‘Gift Exchange and Reciprocation in Late Eighteenth-Early Nineteenth Century India: Equality or subordination’
University of Delhi, Delhi.
Colonialism among many other things was characterized by materiality. Exchange of commodities in the form of gifts/ ceremonial gifts or trade was an integral part of conflicts, negotiations for power and diplomacy among the British officials and the Indian rulers. The period from the late eighteenth to early nineteenth centuries is seen as one in which the Mughal authority was gradually waning while the British power was rising. This paper is an attempt to study gift exchange in a historical perspective by focusing on the gradual shifts in meanings associated with and forms of gifts exchanged between the Mughals and the British. How did the changing equations of power between the two affect gifts exchanged between them? During this period, correspondence between the British officials in Indian courts and the Governor General indicate an emphasis on ‘equal reciprocity’. In an arena where conflicts for power were the order of the day and political relationships necessarily unequal in nature, implications of reciprocity and equal reciprocity in particular, need to be explored in detail. A study of these exchanges, shall enable us to understand how in the formative years of British imperialism in India, the British understanding of and responses to Indian political customs were fractured and a concurrence was the outcome of processes occurring in India as well as in England.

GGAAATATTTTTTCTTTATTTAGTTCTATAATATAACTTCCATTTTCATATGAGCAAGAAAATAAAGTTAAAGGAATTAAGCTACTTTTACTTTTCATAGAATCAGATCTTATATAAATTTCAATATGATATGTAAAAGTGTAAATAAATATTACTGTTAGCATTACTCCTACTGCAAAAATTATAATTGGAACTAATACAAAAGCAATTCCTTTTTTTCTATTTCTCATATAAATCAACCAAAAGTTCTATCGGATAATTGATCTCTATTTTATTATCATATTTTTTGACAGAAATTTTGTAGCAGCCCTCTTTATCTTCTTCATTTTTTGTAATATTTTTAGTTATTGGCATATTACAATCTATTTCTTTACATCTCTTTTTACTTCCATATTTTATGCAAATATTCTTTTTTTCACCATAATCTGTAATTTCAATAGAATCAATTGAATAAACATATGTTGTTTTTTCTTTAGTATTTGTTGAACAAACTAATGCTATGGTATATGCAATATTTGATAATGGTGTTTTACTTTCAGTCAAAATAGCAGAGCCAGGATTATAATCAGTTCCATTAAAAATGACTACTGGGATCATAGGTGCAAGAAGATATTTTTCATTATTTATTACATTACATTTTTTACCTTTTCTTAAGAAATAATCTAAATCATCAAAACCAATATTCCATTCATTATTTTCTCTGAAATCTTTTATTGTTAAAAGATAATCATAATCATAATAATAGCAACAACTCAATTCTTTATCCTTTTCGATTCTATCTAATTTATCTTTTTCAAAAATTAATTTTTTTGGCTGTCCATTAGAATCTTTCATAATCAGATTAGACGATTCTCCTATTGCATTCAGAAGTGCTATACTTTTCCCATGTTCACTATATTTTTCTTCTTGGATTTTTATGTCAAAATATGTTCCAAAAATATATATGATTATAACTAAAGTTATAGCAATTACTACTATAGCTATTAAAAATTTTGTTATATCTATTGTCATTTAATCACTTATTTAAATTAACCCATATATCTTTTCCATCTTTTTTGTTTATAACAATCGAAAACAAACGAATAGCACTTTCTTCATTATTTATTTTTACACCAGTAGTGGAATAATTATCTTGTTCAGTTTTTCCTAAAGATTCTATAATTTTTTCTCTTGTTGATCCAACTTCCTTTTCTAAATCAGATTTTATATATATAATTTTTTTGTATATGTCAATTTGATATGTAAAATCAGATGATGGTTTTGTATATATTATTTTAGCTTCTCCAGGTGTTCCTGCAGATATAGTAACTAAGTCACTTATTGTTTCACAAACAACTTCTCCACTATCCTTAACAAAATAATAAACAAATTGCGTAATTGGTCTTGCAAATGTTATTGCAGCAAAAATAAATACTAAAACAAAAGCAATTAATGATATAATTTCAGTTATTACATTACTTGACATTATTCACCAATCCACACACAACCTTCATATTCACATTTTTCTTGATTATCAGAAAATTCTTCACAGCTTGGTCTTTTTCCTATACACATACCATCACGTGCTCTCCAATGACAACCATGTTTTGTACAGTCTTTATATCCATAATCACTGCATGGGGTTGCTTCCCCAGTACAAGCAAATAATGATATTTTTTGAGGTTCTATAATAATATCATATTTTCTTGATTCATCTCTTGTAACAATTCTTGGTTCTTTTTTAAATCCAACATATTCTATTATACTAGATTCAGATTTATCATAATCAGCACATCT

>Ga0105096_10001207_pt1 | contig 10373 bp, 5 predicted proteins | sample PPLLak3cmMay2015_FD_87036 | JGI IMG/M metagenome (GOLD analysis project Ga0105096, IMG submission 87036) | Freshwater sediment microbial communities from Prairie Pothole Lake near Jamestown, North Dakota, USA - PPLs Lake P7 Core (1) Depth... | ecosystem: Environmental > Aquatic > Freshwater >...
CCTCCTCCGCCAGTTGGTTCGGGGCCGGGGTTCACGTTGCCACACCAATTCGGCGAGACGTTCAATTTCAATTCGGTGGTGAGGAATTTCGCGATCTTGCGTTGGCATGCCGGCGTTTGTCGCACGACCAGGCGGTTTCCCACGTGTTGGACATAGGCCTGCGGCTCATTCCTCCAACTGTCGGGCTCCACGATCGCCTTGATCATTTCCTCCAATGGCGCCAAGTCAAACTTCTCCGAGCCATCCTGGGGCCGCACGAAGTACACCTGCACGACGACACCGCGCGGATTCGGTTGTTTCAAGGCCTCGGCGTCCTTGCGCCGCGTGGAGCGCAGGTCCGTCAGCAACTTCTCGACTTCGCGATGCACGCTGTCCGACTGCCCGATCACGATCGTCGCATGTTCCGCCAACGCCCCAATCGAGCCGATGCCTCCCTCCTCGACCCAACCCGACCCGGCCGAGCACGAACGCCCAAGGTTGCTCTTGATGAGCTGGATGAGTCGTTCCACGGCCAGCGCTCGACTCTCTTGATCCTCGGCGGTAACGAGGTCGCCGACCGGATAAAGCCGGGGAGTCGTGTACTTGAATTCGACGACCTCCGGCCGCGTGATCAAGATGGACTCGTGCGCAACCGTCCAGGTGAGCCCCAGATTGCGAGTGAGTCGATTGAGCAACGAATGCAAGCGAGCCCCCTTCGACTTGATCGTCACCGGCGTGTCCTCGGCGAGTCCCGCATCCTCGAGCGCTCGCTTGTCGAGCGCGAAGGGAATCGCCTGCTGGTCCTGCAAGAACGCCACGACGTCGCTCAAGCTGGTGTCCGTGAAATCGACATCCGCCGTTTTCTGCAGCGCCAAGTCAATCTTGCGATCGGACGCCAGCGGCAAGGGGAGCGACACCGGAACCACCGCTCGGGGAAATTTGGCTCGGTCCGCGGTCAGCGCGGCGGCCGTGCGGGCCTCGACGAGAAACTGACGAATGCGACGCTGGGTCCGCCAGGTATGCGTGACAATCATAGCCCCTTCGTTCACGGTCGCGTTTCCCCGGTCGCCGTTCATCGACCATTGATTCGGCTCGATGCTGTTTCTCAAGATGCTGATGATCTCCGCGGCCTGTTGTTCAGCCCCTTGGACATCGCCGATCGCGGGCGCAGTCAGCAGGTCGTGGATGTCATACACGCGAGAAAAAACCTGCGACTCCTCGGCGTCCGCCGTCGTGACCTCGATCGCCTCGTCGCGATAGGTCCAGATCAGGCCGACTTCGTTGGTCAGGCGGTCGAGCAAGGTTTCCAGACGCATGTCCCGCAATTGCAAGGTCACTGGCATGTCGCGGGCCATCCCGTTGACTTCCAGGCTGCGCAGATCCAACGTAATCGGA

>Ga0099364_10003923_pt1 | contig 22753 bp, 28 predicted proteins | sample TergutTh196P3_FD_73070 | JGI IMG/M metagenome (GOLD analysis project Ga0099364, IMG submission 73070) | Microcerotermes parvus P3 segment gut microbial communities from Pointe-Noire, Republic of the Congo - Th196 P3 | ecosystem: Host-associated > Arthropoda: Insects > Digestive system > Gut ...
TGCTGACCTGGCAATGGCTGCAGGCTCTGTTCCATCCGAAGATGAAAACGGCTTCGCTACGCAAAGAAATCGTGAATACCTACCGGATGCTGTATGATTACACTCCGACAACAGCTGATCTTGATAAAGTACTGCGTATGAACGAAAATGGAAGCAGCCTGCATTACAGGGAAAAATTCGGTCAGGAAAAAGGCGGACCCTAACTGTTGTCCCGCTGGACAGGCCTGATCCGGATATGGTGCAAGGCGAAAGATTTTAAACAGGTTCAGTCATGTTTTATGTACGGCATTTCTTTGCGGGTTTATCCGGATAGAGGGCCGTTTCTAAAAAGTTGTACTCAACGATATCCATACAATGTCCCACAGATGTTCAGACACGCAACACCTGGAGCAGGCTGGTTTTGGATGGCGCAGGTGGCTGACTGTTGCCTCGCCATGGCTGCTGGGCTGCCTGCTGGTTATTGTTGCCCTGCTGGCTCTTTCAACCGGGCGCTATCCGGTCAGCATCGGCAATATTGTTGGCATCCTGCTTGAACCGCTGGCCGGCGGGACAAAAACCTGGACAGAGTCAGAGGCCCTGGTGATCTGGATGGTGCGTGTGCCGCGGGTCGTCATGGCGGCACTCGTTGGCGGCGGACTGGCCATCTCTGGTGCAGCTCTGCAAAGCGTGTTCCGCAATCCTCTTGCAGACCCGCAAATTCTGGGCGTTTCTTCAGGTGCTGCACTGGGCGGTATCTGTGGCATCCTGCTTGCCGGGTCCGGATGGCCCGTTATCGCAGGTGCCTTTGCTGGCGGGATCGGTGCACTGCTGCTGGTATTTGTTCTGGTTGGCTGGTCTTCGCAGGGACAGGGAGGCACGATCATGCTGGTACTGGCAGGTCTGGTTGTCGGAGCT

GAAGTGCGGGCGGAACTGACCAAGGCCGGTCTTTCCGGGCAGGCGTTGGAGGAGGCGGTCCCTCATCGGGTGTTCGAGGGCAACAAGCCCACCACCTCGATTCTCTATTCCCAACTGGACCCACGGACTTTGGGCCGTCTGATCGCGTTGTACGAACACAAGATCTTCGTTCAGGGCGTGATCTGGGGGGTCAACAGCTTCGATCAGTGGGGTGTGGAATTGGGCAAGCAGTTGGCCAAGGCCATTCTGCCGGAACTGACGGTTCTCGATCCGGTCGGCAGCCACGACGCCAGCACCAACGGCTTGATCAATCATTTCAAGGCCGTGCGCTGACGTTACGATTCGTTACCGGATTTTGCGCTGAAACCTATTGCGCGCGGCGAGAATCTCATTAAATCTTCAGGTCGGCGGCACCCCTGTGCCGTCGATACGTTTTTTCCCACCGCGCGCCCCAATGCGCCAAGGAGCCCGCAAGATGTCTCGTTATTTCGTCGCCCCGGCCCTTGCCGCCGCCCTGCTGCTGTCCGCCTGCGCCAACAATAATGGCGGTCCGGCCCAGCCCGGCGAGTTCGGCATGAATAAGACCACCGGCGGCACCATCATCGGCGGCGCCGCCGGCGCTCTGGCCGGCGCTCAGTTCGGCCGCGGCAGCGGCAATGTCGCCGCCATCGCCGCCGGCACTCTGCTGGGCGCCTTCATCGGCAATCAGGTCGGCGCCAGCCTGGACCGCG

Ms. Sonal is presently a doctoral candidate in the Department of History, University of Delhi. She has taught at Lady Shri Ram College for Women and is currently working as Assistant Professor in the Department of History at Ramjas College, DU.